With the advent of online platforms including websites, e-newsletters, ebooks and more, B2B publications have had to strategize where to best host content. Each publication has a unique approach that works best for its business strategy and its readership.
Kristin Doucet, managing editor of Professionally Speaking, the publication of the Ontario College of Teachers in Canada, said her publication’s online content is the same as what it publishes in print. “We only share content that is from the print edition,” she said. “We don’t have the resources to offer additional content via our online avenues.”
The American Bankers Association, on the other hand, has a different distribution strategy for each of its two publications. Evan Sparks, editor-in-chief, said the association’s flagship print magazine, the ABA Banking Journal, mails free to members who can also access a digital flipbook edition online. “We also post each individual article on our website to maximize engagement and facilitate social sharing,” Spark said. “In addition, we promote each piece in our daily member e-newsletter, which has driven further awareness and engagement. We also run online originals that don’t appear in print given our bimonthly publication schedule.”
The American Bankers Association also publishes a magazine for bank compliance professionals. Spark said the ABA Bank Compliance is delivered based on paid subscriptions and certification dues. “We limit the digital flipbook version only to subscribers,” he said. “We select one or two articles from each issue to post online to enhance brand awareness and promote new subscriptions, but we leave the vast majority of content subscriber-only.”
The Chartered Professional Accountants of Canada is also strategic about what it publishes in print versus online from its Pivot magazine. Much like the ABA Journal, Pivot offers a digital copy (in PDF form) of its full print issue. But, as editor Anya Levykh explained, the organization’s online news hub does not reproduce all of the print content from each issue. Only a handful of stories from each bi-monthly edition are reproduced on the news site and spread out over the two months following each print release. The online news content is made up almost entirely of unique content produced in-house, at a rate of about two to four stories daily.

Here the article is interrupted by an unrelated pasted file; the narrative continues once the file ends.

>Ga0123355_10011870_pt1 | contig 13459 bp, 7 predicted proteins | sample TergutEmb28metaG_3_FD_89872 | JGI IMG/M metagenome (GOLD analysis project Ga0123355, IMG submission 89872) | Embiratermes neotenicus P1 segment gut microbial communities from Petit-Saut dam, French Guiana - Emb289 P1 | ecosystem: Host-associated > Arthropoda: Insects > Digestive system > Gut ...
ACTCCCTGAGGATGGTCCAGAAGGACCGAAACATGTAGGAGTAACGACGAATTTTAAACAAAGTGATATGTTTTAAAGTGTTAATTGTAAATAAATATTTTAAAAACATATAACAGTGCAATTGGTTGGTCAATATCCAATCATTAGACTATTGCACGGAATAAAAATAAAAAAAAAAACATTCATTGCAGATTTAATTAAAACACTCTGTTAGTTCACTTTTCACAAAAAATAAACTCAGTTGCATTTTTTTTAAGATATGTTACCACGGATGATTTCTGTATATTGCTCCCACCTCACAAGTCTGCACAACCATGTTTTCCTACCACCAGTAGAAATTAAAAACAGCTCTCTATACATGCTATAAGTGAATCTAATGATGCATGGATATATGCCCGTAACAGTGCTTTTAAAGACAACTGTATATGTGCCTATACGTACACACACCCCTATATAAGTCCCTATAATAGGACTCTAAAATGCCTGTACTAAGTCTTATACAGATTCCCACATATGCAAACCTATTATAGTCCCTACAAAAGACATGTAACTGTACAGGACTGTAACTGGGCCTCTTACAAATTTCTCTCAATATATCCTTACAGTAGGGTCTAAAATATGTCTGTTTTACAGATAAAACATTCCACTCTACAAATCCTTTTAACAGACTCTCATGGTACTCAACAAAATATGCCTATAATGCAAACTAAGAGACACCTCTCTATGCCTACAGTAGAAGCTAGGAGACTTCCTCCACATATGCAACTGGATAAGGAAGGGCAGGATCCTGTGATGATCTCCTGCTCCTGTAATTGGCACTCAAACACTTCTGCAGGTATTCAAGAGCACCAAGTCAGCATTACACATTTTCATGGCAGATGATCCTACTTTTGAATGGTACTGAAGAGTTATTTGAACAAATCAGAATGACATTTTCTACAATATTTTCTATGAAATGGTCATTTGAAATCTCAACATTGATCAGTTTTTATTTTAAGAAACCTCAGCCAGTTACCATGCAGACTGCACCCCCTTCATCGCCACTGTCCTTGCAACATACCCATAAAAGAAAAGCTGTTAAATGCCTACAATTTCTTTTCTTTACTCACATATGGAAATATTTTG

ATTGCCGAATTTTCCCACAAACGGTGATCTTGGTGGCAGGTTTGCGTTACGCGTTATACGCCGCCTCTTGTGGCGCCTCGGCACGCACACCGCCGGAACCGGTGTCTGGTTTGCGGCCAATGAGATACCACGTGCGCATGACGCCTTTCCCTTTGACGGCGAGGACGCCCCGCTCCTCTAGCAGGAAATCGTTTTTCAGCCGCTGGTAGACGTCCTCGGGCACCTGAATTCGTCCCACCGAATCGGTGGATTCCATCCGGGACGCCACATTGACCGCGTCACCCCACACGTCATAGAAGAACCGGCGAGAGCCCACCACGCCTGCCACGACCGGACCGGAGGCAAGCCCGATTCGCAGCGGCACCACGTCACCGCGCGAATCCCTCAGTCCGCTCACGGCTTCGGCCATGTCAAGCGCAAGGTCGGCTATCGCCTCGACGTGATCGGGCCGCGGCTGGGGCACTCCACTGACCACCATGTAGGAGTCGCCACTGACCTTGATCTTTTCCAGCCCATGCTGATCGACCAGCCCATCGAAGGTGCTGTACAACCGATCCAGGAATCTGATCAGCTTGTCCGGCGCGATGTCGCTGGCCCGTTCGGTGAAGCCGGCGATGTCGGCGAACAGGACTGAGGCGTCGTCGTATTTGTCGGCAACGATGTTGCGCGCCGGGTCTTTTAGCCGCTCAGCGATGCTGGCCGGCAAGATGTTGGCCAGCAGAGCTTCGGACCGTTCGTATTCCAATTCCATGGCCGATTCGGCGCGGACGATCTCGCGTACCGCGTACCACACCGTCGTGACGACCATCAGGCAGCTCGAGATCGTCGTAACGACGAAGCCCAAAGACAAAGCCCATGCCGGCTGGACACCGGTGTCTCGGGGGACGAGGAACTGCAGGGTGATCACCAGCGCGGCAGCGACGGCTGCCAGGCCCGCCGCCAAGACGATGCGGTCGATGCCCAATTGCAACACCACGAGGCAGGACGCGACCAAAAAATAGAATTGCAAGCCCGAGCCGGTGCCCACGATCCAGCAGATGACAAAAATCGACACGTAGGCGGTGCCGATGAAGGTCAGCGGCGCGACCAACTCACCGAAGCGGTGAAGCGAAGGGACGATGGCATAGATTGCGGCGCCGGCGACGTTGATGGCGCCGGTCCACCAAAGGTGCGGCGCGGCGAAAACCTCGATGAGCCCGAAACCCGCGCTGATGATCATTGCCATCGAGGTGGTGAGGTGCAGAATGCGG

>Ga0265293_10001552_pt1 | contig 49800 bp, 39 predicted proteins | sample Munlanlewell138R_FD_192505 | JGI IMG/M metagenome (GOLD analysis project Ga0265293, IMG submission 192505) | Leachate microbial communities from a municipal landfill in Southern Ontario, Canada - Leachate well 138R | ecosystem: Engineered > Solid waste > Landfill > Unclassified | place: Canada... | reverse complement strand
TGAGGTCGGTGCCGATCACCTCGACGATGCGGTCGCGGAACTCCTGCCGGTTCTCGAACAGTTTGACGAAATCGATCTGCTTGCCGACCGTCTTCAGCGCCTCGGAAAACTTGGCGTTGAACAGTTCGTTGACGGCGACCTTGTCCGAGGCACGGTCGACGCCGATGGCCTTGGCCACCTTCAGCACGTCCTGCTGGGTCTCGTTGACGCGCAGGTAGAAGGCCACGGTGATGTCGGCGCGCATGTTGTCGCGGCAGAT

“Offering unique content, digitally and in print, contributes to the strength of both content sources and prevents reader fatigue,” Levykh explained. “Sharing print content online should be done sparingly and strategically, as a way to encourage readers to pick up the print version, as well as returning to the website. They are essentially companion publications and should be treated as such.”
Chris Crowell, managing editor of Solar Builder magazine in the United States, is also cognizant of which content is shared online versus in print. “Our website is our place to share just about any news that comes our way, to keep the site fresh daily, to make advertisers happy, etc.,” he said. “Readers can drop by, skim headlines, click the section they care about and choose their own adventures.”
However, Crowell recognizes that because the website holds all content produced, individual items can get lost in the shuffle and hold less value. That’s where print comes in. “Print is for cutting out the fluff,” he said. “We still let our print schedule guide our meatier features and sections, and we let those articles debut in print first, before slowly running one or two every week on the site and in the e-newsletter after the magazine comes out. Because so many companies are interested in sending us “content marketing” pieces, we will use them on the site, but we limit those to almost zero in the actual magazine. If we don’t treat the print magazine like the valuable, original product that it is, then advertisers won’t either.”